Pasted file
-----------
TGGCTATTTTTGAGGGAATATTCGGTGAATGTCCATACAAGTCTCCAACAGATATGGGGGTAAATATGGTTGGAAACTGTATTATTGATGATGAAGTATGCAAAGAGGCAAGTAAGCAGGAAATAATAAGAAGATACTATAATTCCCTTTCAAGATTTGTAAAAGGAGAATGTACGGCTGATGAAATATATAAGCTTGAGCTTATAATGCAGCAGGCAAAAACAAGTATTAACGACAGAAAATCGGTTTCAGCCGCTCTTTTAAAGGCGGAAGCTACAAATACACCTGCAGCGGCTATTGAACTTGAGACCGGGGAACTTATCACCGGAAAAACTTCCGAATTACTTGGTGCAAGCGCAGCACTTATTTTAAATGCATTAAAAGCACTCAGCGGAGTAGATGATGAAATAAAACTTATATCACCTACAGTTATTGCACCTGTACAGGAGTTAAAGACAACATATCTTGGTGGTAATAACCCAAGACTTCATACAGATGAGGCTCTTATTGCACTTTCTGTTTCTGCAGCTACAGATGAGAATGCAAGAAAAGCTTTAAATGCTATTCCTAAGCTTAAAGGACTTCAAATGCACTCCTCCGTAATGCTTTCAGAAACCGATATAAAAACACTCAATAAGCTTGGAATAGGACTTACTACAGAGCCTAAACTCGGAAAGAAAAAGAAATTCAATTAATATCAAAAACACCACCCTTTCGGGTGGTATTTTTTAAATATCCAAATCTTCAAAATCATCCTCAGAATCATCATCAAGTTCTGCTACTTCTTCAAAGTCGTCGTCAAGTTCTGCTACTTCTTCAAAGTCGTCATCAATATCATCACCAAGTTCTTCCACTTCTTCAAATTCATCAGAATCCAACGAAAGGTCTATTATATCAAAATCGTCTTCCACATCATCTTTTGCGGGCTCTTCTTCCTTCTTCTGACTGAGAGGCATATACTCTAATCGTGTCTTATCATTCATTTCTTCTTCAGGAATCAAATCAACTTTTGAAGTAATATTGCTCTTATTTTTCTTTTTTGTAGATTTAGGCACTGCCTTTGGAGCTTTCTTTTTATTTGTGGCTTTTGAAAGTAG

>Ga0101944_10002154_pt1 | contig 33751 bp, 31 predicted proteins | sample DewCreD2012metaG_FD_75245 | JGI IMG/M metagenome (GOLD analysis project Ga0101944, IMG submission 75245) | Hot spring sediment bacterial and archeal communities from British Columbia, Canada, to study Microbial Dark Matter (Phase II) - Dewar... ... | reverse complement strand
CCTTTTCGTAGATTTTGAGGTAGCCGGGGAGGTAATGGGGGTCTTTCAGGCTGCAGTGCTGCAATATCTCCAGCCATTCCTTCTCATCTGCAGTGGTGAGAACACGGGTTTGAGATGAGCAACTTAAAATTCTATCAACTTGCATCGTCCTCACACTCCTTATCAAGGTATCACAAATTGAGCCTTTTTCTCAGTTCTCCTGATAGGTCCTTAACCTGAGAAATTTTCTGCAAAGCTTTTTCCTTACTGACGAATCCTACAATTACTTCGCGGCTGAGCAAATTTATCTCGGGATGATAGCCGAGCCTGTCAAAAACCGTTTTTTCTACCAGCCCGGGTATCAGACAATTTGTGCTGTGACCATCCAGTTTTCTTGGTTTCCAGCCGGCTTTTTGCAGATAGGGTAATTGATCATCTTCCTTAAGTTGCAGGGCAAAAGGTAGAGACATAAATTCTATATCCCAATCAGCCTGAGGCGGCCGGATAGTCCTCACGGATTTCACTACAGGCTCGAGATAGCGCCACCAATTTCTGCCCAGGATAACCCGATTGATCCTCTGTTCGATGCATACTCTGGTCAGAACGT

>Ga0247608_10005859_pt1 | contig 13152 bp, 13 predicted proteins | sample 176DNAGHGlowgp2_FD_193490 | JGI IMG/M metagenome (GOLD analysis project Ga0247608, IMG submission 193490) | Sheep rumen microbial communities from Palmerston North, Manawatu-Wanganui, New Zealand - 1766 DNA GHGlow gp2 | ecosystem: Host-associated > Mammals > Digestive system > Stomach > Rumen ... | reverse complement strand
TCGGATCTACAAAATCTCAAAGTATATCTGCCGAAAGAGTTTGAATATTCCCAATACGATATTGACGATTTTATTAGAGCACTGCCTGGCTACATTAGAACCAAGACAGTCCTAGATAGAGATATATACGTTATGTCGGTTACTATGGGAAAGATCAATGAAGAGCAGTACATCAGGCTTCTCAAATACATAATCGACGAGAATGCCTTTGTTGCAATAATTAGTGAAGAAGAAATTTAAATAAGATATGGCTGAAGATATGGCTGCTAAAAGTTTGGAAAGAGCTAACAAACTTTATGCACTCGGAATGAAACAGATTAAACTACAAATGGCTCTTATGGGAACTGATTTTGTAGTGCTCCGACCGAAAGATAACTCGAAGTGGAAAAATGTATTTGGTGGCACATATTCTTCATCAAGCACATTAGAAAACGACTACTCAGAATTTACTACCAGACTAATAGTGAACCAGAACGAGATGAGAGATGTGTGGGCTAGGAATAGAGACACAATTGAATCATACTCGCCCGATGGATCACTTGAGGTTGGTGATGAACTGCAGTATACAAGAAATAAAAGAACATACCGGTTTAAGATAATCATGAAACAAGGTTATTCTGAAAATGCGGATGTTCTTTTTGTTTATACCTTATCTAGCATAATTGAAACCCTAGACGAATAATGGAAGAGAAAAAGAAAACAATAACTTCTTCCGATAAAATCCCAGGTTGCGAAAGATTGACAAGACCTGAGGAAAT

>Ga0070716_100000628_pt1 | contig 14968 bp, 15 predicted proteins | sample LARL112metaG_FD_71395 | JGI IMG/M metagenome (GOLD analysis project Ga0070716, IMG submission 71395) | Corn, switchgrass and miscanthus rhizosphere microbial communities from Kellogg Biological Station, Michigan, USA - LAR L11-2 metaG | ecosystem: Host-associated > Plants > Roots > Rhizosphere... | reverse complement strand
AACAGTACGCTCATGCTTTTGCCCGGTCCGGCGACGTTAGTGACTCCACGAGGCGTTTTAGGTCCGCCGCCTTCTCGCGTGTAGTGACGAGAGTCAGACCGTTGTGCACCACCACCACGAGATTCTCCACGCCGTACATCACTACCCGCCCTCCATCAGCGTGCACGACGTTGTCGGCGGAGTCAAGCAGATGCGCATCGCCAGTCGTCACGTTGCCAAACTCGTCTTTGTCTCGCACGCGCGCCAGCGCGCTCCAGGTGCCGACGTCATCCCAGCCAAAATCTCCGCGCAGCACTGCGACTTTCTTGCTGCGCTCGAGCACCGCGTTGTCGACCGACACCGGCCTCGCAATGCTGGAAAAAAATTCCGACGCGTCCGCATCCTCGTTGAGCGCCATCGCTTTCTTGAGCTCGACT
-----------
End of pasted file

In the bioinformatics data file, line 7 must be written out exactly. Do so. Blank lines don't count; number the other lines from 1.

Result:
AACAGTACGCTCATGCTTTTGCCCGGTCCGGCGACGTTAGTGACTCCACGAGGCGTTTTAGGTCCGCCGCCTTCTCGCGTGTAGTGACGAGAGTCAGACCGTTGTGCACCACCACCACGAGATTCTCCACGCCGTACATCACTACCCGCCCTCCATCAGCGTGCACGACGTTGTCGGCGGAGTCAAGCAGATGCGCATCGCCAGTCGTCACGTTGCCAAACTCGTCTTTGTCTCGCACGCGCGCCAGCGCGCTCCAGGTGCCGACGTCATCCCAGCCAAAATCTCCGCGCAGCACTGCGACTTTCTTGCTGCGCTCGAGCACCGCGTTGTCGACCGACACCGGCCTCGCAATGCTGGAAAAAAATTCCGACGCGTCCGCATCCTCGTTGAGCGCCATCGCTTTCTTGAGCTCGACT